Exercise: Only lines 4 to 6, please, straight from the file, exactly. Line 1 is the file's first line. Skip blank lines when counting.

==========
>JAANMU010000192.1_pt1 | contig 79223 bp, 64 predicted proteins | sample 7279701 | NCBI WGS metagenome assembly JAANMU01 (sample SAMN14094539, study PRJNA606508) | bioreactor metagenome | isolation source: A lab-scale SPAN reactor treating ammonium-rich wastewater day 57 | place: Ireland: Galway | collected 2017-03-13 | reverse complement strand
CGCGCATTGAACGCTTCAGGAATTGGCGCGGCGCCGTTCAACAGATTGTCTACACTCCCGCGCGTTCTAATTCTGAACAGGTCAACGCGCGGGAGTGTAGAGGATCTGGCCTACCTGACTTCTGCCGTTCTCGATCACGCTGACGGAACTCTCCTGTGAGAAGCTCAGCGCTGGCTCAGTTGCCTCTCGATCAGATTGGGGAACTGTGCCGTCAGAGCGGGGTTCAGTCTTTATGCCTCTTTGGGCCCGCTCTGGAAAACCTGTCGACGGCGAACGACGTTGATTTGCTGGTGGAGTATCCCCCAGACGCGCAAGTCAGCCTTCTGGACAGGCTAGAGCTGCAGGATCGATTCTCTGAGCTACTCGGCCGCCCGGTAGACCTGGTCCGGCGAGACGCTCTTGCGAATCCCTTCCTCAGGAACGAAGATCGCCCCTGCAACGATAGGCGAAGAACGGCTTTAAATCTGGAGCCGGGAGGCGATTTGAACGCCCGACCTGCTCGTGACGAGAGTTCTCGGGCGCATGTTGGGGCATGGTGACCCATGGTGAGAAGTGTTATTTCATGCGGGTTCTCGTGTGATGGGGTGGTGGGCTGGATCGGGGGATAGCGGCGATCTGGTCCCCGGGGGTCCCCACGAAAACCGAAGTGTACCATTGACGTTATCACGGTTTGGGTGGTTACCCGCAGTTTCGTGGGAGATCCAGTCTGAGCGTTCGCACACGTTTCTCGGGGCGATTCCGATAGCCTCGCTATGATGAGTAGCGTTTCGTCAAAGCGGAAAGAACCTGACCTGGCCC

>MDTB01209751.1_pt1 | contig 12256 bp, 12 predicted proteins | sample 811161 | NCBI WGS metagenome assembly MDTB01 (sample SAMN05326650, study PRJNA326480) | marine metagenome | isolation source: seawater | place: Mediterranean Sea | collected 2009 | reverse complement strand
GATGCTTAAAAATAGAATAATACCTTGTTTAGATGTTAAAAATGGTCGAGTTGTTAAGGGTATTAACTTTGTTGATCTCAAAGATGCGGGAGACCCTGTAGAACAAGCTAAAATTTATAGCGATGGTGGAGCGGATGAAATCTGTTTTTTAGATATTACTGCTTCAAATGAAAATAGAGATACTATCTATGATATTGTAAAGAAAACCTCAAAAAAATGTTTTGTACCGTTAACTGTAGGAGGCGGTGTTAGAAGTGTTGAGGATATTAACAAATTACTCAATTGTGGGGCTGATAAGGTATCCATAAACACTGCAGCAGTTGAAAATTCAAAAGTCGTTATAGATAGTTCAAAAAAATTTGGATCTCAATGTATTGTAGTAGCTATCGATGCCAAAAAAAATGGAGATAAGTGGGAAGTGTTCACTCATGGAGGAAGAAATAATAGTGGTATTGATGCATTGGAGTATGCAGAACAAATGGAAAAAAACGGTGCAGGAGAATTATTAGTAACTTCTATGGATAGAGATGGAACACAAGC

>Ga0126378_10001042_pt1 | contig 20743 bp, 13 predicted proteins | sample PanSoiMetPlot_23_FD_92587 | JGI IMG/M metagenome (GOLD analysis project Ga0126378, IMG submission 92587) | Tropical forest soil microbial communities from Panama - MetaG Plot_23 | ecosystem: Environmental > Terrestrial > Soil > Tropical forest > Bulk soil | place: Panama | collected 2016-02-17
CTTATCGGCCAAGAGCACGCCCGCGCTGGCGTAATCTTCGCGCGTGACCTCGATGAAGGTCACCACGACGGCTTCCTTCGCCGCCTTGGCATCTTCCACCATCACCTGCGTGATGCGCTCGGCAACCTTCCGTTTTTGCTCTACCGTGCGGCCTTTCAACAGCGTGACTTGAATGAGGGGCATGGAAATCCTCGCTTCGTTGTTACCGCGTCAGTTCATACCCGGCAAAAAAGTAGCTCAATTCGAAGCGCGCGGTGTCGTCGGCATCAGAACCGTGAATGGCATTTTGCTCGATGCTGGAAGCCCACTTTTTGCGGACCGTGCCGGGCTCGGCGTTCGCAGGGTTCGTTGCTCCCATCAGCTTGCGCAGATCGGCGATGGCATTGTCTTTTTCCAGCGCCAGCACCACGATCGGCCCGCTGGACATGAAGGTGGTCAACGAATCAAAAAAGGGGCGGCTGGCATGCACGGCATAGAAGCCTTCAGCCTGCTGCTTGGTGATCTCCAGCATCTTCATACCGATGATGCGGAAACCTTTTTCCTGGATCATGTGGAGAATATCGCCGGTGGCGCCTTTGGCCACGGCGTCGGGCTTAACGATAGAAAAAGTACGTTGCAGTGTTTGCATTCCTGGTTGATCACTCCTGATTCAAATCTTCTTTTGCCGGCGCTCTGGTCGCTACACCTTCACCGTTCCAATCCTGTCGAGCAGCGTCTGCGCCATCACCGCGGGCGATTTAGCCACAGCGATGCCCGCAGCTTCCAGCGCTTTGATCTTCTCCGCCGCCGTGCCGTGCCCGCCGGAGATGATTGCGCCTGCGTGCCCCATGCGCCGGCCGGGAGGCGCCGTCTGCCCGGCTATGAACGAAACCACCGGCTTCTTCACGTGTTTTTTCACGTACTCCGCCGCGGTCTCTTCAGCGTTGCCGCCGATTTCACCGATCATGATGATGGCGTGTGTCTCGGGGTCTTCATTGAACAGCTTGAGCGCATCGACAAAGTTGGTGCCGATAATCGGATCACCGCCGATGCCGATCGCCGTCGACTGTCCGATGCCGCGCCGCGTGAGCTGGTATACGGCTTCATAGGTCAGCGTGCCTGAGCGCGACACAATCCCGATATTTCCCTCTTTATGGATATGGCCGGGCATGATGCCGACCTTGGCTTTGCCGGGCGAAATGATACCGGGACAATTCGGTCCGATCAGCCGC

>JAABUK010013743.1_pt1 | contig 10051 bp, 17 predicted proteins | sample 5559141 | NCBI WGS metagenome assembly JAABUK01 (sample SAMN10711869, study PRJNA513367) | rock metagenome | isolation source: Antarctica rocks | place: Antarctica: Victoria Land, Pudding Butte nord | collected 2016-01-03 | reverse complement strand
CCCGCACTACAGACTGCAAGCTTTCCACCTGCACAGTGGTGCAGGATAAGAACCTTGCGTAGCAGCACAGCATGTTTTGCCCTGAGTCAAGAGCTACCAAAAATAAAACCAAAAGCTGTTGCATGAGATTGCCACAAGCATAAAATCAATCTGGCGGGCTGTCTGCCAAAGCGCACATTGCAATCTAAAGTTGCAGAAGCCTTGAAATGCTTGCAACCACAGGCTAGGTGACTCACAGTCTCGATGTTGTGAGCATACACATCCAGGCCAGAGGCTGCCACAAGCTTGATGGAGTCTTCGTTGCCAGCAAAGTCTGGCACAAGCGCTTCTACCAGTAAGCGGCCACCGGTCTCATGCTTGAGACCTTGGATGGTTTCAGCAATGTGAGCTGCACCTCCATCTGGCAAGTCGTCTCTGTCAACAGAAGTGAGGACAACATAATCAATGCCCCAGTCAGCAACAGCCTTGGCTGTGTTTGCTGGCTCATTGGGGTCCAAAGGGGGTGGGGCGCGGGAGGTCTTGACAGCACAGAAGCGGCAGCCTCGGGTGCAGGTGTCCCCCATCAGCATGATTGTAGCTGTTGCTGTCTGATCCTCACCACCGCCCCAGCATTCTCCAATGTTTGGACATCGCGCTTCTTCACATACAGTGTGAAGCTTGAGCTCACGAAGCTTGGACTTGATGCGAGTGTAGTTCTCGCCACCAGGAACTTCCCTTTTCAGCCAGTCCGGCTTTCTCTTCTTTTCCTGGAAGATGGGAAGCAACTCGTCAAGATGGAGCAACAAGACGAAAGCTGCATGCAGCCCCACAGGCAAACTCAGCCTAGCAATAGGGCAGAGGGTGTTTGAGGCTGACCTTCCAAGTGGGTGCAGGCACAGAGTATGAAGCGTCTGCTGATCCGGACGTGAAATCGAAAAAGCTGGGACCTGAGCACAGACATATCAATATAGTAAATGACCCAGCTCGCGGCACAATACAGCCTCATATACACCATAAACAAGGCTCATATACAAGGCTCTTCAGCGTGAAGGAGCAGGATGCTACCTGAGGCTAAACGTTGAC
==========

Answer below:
GATGCTTAAAAATAGAATAATACCTTGTTTAGATGTTAAAAATGGTCGAGTTGTTAAGGGTATTAACTTTGTTGATCTCAAAGATGCGGGAGACCCTGTAGAACAAGCTAAAATTTATAGCGATGGTGGAGCGGATGAAATCTGTTTTTTAGATATTACTGCTTCAAATGAAAATAGAGATACTATCTATGATATTGTAAAGAAAACCTCAAAAAAATGTTTTGTACCGTTAACTGTAGGAGGCGGTGTTAGAAGTGTTGAGGATATTAACAAATTACTCAATTGTGGGGCTGATAAGGTATCCATAAACACTGCAGCAGTTGAAAATTCAAAAGTCGTTATAGATAGTTCAAAAAAATTTGGATCTCAATGTATTGTAGTAGCTATCGATGCCAAAAAAAATGGAGATAAGTGGGAAGTGTTCACTCATGGAGGAAGAAATAATAGTGGTATTGATGCATTGGAGTATGCAGAACAAATGGAAAAAAACGGTGCAGGAGAATTATTAGTAACTTCTATGGATAGAGATGGAACACAAGC

>Ga0126378_10001042_pt1 | contig 20743 bp, 13 predicted proteins | sample PanSoiMetPlot_23_FD_92587 | JGI IMG/M metagenome (GOLD analysis project Ga0126378, IMG submission 92587) | Tropical forest soil microbial communities from Panama - MetaG Plot_23 | ecosystem: Environmental > Terrestrial > Soil > Tropical forest > Bulk soil | place: Panama | collected 2016-02-17
CTTATCGGCCAAGAGCACGCCCGCGCTGGCGTAATCTTCGCGCGTGACCTCGATGAAGGTCACCACGACGGCTTCCTTCGCCGCCTTGGCATCTTCCACCATCACCTGCGTGATGCGCTCGGCAACCTTCCGTTTTTGCTCTACCGTGCGGCCTTTCAACAGCGTGACTTGAATGAGGGGCATGGAAATCCTCGCTTCGTTGTTACCGCGTCAGTTCATACCCGGCAAAAAAGTAGCTCAATTCGAAGCGCGCGGTGTCGTCGGCATCAGAACCGTGAATGGCATTTTGCTCGATGCTGGAAGCCCACTTTTTGCGGACCGTGCCGGGCTCGGCGTTCGCAGGGTTCGTTGCTCCCATCAGCTTGCGCAGATCGGCGATGGCATTGTCTTTTTCCAGCGCCAGCACCACGATCGGCCCGCTGGACATGAAGGTGGTCAACGAATCAAAAAAGGGGCGGCTGGCATGCACGGCATAGAAGCCTTCAGCCTGCTGCTTGGTGATCTCCAGCATCTTCATACCGATGATGCGGAAACCTTTTTCCTGGATCATGTGGAGAATATCGCCGGTGGCGCCTTTGGCCACGGCGTCGGGCTTAACGATAGAAAAAGTACGTTGCAGTGTTTGCATTCCTGGTTGATCACTCCTGATTCAAATCTTCTTTTGCCGGCGCTCTGGTCGCTACACCTTCACCGTTCCAATCCTGTCGAGCAGCGTCTGCGCCATCACCGCGGGCGATTTAGCCACAGCGATGCCCGCAGCTTCCAGCGCTTTGATCTTCTCCGCCGCCGTGCCGTGCCCGCCGGAGATGATTGCGCCTGCGTGCCCCATGCGCCGGCCGGGAGGCGCCGTCTGCCCGGCTATGAACGAAACCACCGGCTTCTTCACGTGTTTTTTCACGTACTCCGCCGCGGTCTCTTCAGCGTTGCCGCCGATTTCACCGATCATGATGATGGCGTGTGTCTCGGGGTCTTCATTGAACAGCTTGAGCGCATCGACAAAGTTGGTGCCGATAATCGGATCACCGCCGATGCCGATCGCCGTCGACTGTCCGATGCCGCGCCGCGTGAGCTGGTATACGGCTTCATAGGTCAGCGTGCCTGAGCGCGACACAATCCCGATATTTCCCTCTTTATGGATATGGCCGGGCATGATGCCGACCTTGGCTTTGCCGGGCGAAATGATACCGGGACAATTCGGTCCGATCAGCCGC